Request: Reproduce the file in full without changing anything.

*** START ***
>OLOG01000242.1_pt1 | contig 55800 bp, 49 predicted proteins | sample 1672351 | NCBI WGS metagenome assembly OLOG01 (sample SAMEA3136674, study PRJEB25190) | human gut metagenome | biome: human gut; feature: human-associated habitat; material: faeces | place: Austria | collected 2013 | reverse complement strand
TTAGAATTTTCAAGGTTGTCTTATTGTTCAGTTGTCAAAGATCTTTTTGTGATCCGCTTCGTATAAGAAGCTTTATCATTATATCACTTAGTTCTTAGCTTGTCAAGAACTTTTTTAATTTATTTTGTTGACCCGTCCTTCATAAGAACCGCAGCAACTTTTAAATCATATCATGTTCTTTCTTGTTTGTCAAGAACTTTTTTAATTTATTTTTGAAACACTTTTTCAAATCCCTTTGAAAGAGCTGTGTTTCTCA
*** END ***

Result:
>OLOG01000242.1_pt1 | contig 55800 bp, 49 predicted proteins | sample 1672351 | NCBI WGS metagenome assembly OLOG01 (sample SAMEA3136674, study PRJEB25190) | human gut metagenome | biome: human gut; feature: human-associated habitat; material: faeces | place: Austria | collected 2013 | reverse complement strand
TTAGAATTTTCAAGGTTGTCTTATTGTTCAGTTGTCAAAGATCTTTTTGTGATCCGCTTCGTATAAGAAGCTTTATCATTATATCACTTAGTTCTTAGCTTGTCAAGAACTTTTTTAATTTATTTTGTTGACCCGTCCTTCATAAGAACCGCAGCAACTTTTAAATCATATCATGTTCTTTCTTGTTTGTCAAGAACTTTTTTAATTTATTTTTGAAACACTTTTTCAAATCCCTTTGAAAGAGCTGTGTTTCTCA